In an age of social media where the curated life is king, it seems an assault to the senses to think that actually, no one really wants to hear about everything you did on your ah-mazing vacation – but that’s exactly what the results of a new study suggest.
Research published recently in the Psychological Science journal found that while we seem to enjoy hearing sharing in people’s new experiences we are familiar with, we’re really not that interested in hearing about it if it’s new to us. Participants in the study were divided into two groups of speakers and listeners. The speakers were instructed to watch a short video and fill out a survey predicting how their audience would respond to it when they explained it to the listeners. They then presented their stories to a few listeners, who recorded their reactions once it was finished.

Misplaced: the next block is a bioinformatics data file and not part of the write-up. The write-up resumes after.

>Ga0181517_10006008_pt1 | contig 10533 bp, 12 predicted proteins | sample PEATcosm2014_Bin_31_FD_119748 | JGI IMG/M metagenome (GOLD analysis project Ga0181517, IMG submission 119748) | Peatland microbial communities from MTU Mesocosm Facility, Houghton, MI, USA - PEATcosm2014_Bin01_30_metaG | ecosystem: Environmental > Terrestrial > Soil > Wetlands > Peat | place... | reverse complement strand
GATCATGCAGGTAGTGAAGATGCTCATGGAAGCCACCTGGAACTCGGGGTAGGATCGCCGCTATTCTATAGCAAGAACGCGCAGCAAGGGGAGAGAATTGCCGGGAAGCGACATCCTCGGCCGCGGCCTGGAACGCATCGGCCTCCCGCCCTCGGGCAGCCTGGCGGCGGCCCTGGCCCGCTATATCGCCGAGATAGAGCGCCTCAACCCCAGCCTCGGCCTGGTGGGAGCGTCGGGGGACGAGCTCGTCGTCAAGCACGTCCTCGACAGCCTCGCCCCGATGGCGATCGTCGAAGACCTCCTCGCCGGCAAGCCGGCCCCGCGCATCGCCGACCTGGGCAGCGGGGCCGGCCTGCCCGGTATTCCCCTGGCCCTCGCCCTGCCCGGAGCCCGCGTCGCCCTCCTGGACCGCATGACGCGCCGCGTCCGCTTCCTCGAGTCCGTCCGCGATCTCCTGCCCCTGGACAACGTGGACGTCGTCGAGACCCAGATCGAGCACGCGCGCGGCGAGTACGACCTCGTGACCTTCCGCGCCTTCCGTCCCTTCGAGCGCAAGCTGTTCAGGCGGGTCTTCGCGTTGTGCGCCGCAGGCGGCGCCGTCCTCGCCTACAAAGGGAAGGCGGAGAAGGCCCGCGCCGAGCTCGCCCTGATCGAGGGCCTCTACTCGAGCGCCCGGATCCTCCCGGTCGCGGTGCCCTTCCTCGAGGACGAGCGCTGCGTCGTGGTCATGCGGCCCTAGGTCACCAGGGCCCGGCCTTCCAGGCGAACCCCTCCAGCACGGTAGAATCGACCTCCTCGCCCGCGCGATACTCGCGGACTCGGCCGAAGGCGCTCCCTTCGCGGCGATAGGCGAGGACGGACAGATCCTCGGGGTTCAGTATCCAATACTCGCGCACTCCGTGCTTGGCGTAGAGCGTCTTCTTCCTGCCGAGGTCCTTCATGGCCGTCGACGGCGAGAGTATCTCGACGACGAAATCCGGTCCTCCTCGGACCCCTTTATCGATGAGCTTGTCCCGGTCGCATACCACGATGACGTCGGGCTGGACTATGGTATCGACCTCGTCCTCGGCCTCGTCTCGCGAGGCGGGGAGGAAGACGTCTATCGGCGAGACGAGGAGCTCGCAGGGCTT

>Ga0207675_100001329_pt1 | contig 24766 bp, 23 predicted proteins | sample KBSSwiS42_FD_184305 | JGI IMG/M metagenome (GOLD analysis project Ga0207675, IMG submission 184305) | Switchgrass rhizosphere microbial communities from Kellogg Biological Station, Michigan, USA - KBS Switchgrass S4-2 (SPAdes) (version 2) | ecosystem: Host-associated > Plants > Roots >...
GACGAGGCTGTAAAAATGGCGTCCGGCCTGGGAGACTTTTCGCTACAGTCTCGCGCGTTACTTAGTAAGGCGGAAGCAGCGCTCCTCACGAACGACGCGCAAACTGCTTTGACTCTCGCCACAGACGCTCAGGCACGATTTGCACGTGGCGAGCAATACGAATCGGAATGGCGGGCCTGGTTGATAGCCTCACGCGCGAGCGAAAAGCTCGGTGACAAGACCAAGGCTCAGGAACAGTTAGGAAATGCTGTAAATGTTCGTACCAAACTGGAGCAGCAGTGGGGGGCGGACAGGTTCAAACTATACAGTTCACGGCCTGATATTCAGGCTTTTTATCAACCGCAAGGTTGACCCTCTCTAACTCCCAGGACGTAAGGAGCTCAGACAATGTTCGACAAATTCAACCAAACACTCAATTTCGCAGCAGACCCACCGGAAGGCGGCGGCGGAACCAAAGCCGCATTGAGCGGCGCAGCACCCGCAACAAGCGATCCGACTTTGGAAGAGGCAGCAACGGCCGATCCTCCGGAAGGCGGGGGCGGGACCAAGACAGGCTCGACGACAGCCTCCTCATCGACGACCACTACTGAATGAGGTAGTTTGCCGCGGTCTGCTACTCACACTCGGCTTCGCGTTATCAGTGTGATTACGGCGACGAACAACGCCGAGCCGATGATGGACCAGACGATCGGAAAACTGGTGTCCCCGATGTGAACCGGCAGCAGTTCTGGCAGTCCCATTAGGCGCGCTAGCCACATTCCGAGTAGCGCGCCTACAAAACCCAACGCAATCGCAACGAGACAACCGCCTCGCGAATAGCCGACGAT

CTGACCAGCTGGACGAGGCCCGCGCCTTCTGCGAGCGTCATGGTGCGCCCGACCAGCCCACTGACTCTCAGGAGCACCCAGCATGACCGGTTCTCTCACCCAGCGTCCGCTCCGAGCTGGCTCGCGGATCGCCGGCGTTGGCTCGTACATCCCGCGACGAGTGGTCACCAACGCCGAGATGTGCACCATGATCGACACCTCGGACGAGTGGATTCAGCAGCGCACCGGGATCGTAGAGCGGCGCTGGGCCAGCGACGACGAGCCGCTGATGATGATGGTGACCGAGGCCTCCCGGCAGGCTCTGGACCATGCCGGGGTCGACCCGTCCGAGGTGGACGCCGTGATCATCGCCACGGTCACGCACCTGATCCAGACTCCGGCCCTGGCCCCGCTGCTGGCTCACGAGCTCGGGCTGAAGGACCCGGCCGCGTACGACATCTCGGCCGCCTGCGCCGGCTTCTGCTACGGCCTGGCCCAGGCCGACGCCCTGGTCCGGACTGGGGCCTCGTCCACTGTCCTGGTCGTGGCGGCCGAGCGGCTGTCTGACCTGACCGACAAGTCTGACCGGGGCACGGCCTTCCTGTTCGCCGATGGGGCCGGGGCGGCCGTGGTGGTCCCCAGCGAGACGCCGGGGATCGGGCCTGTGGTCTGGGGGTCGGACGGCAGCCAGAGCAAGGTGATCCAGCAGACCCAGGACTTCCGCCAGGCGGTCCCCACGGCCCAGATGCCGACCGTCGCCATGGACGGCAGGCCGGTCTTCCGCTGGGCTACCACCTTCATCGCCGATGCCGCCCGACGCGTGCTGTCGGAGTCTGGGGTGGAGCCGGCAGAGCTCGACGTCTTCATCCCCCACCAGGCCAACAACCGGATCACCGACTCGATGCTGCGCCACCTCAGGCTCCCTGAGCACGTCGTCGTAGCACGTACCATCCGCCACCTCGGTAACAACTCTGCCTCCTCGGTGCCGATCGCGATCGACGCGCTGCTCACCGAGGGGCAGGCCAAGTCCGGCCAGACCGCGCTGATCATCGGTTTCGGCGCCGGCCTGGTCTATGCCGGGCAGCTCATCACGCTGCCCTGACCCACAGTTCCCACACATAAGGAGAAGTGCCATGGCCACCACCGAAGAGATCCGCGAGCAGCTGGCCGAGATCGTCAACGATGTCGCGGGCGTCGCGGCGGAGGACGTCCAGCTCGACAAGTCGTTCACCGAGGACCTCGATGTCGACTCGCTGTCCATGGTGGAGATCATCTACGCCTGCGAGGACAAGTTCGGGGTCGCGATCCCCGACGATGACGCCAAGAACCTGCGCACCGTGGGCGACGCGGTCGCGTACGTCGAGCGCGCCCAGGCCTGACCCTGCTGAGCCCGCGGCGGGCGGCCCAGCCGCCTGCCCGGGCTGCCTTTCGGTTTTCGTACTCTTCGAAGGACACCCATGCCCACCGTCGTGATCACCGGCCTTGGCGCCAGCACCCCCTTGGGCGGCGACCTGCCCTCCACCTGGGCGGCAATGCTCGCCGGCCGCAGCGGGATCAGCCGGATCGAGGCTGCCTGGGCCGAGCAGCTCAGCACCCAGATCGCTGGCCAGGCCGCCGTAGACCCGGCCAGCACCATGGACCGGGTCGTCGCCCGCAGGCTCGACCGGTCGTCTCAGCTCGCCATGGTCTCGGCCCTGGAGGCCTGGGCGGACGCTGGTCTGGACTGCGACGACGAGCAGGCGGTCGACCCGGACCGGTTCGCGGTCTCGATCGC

The speakers generally believed that their listeners would be more interested in hearing about something they weren’t familiar with, but results showed the opposite. Listeners who had already seen the video the speakers presented reported a more positive response to hearing about it, while those who hadn’t seen the video were decidedly less impressed. On top of this, speakers predicted that listeners would award them a “novelty bonus” if they were able to include new information in their stories, when in fact they were imposed with a “novelty penalty”.
Co-author Daniel Gilbert, a psychologist at Harvard, believes the reason behind this could simply be that human beings aren’t as good at storytelling as we thinking we are. “Our friends would enjoy hearing us tell them about a painting they’ve never seen or a book they’ve never read if we could describe those things well,” he explained in a statement, “but most of us can’t.”
So if you’ve just gotten back from a trip to Bali having stayed in a place your mate recommended, chances are you’ll have a more riveting conversation than sharing your experiences of a soul-searching odyssey throughout the bowels of a lesser-known part of the world. The lesson here? Tell your friends what they already know – at least then they’ll understand what you’re talking about. They’ll thank you for it.